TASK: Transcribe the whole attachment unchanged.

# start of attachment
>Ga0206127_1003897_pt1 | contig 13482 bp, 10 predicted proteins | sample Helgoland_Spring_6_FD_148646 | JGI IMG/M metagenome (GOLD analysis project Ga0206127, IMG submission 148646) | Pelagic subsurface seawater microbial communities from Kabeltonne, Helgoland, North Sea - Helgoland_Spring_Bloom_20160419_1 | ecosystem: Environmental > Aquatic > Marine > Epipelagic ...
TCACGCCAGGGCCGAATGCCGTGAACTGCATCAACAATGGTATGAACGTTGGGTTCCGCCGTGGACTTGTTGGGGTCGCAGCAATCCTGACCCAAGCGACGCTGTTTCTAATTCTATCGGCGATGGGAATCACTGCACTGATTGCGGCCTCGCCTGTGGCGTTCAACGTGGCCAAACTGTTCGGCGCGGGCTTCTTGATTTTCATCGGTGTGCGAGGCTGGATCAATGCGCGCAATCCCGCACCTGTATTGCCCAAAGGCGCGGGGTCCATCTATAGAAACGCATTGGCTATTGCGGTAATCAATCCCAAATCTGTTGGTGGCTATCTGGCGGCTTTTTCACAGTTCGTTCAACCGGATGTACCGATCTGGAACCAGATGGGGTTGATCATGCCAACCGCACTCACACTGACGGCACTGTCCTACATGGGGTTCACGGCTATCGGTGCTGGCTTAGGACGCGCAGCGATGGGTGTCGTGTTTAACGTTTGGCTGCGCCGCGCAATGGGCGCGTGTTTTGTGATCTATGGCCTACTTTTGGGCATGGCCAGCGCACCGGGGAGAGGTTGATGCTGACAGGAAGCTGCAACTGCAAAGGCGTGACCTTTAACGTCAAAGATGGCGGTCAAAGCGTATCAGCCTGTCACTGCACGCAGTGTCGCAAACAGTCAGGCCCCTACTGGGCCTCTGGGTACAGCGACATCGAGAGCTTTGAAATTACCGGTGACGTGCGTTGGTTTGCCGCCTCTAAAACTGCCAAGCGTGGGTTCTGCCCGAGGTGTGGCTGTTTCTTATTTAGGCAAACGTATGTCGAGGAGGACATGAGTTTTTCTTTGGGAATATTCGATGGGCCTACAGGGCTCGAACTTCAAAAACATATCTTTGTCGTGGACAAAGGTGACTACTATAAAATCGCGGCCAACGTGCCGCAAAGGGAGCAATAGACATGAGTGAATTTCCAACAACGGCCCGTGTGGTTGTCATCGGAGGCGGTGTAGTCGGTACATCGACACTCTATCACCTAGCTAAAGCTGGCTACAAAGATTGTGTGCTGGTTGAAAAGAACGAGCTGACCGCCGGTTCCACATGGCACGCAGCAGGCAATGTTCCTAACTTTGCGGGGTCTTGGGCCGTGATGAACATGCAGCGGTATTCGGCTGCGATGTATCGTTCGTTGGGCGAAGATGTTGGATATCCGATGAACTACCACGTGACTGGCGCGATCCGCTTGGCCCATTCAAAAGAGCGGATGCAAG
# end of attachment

>Ga0206127_1003897_pt1 | contig 13482 bp, 10 predicted proteins | sample Helgoland_Spring_6_FD_148646 | JGI IMG/M metagenome (GOLD analysis project Ga0206127, IMG submission 148646) | Pelagic subsurface seawater microbial communities from Kabeltonne, Helgoland, North Sea - Helgoland_Spring_Bloom_20160419_1 | ecosystem: Environmental > Aquatic > Marine > Epipelagic ...
TCACGCCAGGGCCGAATGCCGTGAACTGCATCAACAATGGTATGAACGTTGGGTTCCGCCGTGGACTTGTTGGGGTCGCAGCAATCCTGACCCAAGCGACGCTGTTTCTAATTCTATCGGCGATGGGAATCACTGCACTGATTGCGGCCTCGCCTGTGGCGTTCAACGTGGCCAAACTGTTCGGCGCGGGCTTCTTGATTTTCATCGGTGTGCGAGGCTGGATCAATGCGCGCAATCCCGCACCTGTATTGCCCAAAGGCGCGGGGTCCATCTATAGAAACGCATTGGCTATTGCGGTAATCAATCCCAAATCTGTTGGTGGCTATCTGGCGGCTTTTTCACAGTTCGTTCAACCGGATGTACCGATCTGGAACCAGATGGGGTTGATCATGCCAACCGCACTCACACTGACGGCACTGTCCTACATGGGGTTCACGGCTATCGGTGCTGGCTTAGGACGCGCAGCGATGGGTGTCGTGTTTAACGTTTGGCTGCGCCGCGCAATGGGCGCGTGTTTTGTGATCTATGGCCTACTTTTGGGCATGGCCAGCGCACCGGGGAGAGGTTGATGCTGACAGGAAGCTGCAACTGCAAAGGCGTGACCTTTAACGTCAAAGATGGCGGTCAAAGCGTATCAGCCTGTCACTGCACGCAGTGTCGCAAACAGTCAGGCCCCTACTGGGCCTCTGGGTACAGCGACATCGAGAGCTTTGAAATTACCGGTGACGTGCGTTGGTTTGCCGCCTCTAAAACTGCCAAGCGTGGGTTCTGCCCGAGGTGTGGCTGTTTCTTATTTAGGCAAACGTATGTCGAGGAGGACATGAGTTTTTCTTTGGGAATATTCGATGGGCCTACAGGGCTCGAACTTCAAAAACATATCTTTGTCGTGGACAAAGGTGACTACTATAAAATCGCGGCCAACGTGCCGCAAAGGGAGCAATAGACATGAGTGAATTTCCAACAACGGCCCGTGTGGTTGTCATCGGAGGCGGTGTAGTCGGTACATCGACACTCTATCACCTAGCTAAAGCTGGCTACAAAGATTGTGTGCTGGTTGAAAAGAACGAGCTGACCGCCGGTTCCACATGGCACGCAGCAGGCAATGTTCCTAACTTTGCGGGGTCTTGGGCCGTGATGAACATGCAGCGGTATTCGGCTGCGATGTATCGTTCGTTGGGCGAAGATGTTGGATATCCGATGAACTACCACGTGACTGGCGCGATCCGCTTGGCCCATTCAAAAGAGCGGATGCAAG